On Monday, March 15, the Troy School District’s website was hacked and replaced with racist, homophobic and other offensive comments. And while Michigan state police and other district officials are trying to get to the bottom of who has done it, we the students are left to deal with the aftermath. Although many administration members say “hate has no place here,” we at The Chariot are left to wonder: Is there already a climate of racism within our district’s walls?
Sadly, what happened on March 15 is not the first racist incident in our District. On March 6, 2019, Kerry Birmingham, director of Communications & Strategic Initiative of the TSD, issued a statement after parents found “Wonka’s Golden N-Word passes” in their child’s bookbags.
“We are very proud of the environment we have built in the TSD, but we are mindful that we can always improve,” the email read. “If you or your child has concerns about issues like this or anything else, please let a school administrator know immediately so we can take appropriate action.”
While there was a statement — and, to many, that can be enough — other students felt that not enough has occurred afterwards. In the aftermath of Monday’s incident, it’s clear to see that there are some students in our District that find offensive content humorous. There definitely needs to be a conversation as to why there are memes or any sort of laughing about something like racism, and why that doesn’t seem to be a red flag to the students or faculty of the Troy School District.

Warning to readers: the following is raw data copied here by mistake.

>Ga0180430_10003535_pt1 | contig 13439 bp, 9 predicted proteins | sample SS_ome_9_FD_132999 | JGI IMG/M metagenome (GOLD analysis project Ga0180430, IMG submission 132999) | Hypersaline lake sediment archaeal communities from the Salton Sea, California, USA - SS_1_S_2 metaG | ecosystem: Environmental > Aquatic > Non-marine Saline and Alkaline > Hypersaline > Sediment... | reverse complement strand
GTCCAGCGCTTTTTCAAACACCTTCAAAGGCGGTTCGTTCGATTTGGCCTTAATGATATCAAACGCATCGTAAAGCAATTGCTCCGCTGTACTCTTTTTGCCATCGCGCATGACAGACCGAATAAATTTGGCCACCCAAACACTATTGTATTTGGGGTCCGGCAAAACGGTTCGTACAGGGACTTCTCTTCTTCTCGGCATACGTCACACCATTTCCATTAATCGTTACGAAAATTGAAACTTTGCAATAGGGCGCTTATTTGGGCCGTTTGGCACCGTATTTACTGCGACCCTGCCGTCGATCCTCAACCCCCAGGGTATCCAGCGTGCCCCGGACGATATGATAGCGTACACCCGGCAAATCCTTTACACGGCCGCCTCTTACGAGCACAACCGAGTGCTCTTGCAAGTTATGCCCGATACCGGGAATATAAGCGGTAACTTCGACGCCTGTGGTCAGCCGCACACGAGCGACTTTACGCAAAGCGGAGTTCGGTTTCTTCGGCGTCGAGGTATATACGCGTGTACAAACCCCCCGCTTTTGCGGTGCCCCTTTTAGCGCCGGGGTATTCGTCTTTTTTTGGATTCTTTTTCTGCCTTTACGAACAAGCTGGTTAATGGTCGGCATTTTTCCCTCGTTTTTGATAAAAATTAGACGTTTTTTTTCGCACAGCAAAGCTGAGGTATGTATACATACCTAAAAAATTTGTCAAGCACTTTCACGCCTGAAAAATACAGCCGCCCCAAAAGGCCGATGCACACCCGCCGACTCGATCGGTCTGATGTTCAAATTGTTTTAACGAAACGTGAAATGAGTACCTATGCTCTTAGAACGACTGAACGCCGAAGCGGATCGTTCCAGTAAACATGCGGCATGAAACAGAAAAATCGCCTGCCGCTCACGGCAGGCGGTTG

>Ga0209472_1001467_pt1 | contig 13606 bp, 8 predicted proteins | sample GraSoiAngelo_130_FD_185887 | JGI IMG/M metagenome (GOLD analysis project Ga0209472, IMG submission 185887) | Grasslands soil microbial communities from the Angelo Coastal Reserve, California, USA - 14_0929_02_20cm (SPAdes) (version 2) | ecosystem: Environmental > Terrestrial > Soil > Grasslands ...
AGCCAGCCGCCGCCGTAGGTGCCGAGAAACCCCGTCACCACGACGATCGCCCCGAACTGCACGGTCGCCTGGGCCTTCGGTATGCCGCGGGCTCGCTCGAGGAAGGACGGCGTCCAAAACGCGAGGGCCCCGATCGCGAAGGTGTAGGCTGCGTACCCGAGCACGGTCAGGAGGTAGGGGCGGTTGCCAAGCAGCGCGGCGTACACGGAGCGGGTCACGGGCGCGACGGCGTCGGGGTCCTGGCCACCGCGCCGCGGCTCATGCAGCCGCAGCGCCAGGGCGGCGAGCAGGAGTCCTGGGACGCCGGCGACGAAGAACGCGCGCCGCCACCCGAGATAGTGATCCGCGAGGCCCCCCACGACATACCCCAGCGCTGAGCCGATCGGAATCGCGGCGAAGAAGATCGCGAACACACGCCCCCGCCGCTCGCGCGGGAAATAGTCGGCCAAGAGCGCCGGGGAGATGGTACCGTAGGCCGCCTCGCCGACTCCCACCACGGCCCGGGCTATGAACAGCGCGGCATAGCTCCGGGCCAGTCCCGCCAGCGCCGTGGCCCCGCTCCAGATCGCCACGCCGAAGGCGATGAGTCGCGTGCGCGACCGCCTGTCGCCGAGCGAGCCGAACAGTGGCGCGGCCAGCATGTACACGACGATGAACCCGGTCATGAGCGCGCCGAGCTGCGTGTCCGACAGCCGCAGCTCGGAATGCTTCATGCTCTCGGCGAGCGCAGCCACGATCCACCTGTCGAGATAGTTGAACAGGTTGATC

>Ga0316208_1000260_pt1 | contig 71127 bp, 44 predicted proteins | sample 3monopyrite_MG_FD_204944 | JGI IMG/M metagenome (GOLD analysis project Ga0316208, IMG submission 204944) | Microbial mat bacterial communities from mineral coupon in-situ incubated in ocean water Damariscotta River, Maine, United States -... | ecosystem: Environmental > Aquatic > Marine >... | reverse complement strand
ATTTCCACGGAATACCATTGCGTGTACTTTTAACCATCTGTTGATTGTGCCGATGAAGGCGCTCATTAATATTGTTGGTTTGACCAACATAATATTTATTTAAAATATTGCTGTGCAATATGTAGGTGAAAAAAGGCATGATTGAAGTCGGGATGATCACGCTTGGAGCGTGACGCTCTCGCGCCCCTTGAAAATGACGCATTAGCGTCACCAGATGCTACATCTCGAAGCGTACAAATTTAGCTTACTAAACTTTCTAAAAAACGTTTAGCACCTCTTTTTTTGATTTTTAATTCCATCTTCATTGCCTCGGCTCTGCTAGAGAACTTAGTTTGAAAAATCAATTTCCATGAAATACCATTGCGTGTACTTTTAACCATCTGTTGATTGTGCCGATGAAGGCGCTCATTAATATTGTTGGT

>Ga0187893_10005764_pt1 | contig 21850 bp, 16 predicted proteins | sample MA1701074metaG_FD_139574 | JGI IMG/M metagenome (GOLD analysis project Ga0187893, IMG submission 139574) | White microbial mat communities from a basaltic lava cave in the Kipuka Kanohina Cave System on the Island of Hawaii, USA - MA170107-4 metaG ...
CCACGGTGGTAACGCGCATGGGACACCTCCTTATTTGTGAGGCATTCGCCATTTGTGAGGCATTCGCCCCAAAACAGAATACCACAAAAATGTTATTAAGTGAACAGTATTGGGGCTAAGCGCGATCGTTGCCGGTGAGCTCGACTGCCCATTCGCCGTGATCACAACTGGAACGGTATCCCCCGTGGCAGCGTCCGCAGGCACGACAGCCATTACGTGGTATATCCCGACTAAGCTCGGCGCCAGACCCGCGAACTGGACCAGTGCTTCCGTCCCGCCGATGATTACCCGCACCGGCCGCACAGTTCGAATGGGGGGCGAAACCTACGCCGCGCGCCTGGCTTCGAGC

In a statement addressing the events of March 15, Remo Roncone, Principle of Troy High School, mentions there are jokes being spread about the offensive content of the site, but never explicitly states the administration’s plan to respond. Although he signs off his message by encouraging compassion, we feel that compassion isn’t enough to educate the ignorance in our district.
The statement sent to parents and faculty after the cyber-hacking read not only similar to the statement written in 2019, but it was also sent after news of the event had spread. Although the district reassures us they are collecting data through another diversity, equity, and inclusion survey, we have not necessarily been given an actual plan.
Although many students are frustrated with what feels like a lack of change since 2019, we at the Chariot hope the district will create more concrete plans for the future that ensure events such as March 15, and the reactions following, don’t happen again.